By buying local produce you reduce the need for your food to be transported - and therefore the oil used and carbon emissions produced. The transportation of food consumed in the UK accounts for 2.3% of all UK greenhouse gas (GHG) emissions. Transporting perishable foods also requires energy-intensive refridgeration, which along with home refrigeration contributes 3 to 3.5% of UK GHG emissions.
Buying local food is a great way to support local producers and retailers. When you do, 80p in every £ stays in the area, whereas when you shop in some supermarkets only 20p benefits the local economy.
Going shopping in your local area whether it’s at the shops or one of the markets is a good way to keep up with what’s going on in the area and meet the people who make your food.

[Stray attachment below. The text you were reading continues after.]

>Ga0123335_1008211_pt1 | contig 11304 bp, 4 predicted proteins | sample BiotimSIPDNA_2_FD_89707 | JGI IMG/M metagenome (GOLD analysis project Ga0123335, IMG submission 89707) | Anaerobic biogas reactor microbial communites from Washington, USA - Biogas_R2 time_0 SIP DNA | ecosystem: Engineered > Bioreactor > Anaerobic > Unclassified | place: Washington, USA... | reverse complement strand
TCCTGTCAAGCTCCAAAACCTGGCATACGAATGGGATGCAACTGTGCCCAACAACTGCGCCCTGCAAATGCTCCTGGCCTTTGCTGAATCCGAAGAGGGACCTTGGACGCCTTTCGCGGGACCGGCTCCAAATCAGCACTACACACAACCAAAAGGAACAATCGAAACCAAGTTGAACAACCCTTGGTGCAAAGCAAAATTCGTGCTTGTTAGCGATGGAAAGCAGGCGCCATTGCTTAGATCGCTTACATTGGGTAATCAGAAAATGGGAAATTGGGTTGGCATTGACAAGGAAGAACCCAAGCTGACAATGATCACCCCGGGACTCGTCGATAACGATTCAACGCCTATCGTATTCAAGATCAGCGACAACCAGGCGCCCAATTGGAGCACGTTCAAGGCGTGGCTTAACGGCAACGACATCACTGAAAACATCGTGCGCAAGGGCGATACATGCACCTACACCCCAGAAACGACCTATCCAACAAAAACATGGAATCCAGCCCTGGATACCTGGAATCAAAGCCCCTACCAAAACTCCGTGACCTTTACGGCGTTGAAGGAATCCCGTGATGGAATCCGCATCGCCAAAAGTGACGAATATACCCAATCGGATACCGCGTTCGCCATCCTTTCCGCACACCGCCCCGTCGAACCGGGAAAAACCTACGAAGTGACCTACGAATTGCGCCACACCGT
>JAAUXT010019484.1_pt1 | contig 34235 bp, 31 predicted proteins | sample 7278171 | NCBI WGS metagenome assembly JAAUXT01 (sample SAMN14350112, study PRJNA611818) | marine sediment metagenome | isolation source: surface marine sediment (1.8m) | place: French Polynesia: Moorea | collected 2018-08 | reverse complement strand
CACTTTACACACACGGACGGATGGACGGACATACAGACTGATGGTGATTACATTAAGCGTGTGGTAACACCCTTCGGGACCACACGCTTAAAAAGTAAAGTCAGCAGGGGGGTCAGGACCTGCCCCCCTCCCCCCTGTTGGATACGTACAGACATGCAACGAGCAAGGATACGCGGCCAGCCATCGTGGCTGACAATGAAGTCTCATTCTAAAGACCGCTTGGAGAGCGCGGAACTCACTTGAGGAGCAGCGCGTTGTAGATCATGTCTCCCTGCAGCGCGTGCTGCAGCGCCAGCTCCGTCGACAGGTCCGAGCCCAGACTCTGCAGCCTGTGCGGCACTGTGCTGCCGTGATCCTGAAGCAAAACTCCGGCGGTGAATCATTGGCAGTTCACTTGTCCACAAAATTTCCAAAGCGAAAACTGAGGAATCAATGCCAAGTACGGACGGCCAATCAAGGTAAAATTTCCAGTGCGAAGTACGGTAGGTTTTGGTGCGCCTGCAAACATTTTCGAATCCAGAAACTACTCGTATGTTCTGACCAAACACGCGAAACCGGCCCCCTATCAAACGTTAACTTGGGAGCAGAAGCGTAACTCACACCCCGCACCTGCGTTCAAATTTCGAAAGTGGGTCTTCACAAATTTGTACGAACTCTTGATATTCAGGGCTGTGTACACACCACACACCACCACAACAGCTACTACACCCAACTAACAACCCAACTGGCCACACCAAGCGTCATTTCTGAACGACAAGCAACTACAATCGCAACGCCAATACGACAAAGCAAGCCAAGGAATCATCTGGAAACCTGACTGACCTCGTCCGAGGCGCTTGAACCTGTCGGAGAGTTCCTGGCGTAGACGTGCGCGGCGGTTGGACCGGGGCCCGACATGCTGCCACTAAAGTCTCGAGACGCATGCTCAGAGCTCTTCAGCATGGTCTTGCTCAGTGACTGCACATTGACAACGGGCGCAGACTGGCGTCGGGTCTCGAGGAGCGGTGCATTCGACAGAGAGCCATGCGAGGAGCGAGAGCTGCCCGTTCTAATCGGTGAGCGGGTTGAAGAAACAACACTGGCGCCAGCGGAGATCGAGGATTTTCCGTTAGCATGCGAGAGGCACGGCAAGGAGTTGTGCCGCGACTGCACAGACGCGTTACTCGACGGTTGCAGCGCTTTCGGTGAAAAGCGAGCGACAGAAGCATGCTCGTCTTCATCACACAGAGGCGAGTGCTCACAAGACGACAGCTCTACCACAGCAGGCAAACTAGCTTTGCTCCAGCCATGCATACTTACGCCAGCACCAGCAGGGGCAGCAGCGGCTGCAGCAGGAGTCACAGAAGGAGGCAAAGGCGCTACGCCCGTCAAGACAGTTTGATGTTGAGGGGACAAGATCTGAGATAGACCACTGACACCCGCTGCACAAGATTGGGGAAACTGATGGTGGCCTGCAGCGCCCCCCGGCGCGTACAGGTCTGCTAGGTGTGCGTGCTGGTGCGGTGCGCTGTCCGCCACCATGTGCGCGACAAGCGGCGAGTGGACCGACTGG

Try shopping at community markets and local shops or sign up to a local vegetable box scheme. You’ll find lots of these listed in the Local Food Directory.
Eat more wild food, but be sure not to eat anything if you’re not 100% certain it’s edible, and try to avoid foraging along roadsides or taking too much from one site. It’s a good idea to take along a comprehensive foraging book.
Grow your own - whether it’s in your own back garden, on a windowsill or at one of the community gardens.
Why not try...?
If you have kids who do the shopping with you, why not keep them entertained by asking them to pick an item from your shopping list and then try to find the most local version of it they can?
Stocking up on local veg when they're in season and cheaper, and find recipes that make the most of them?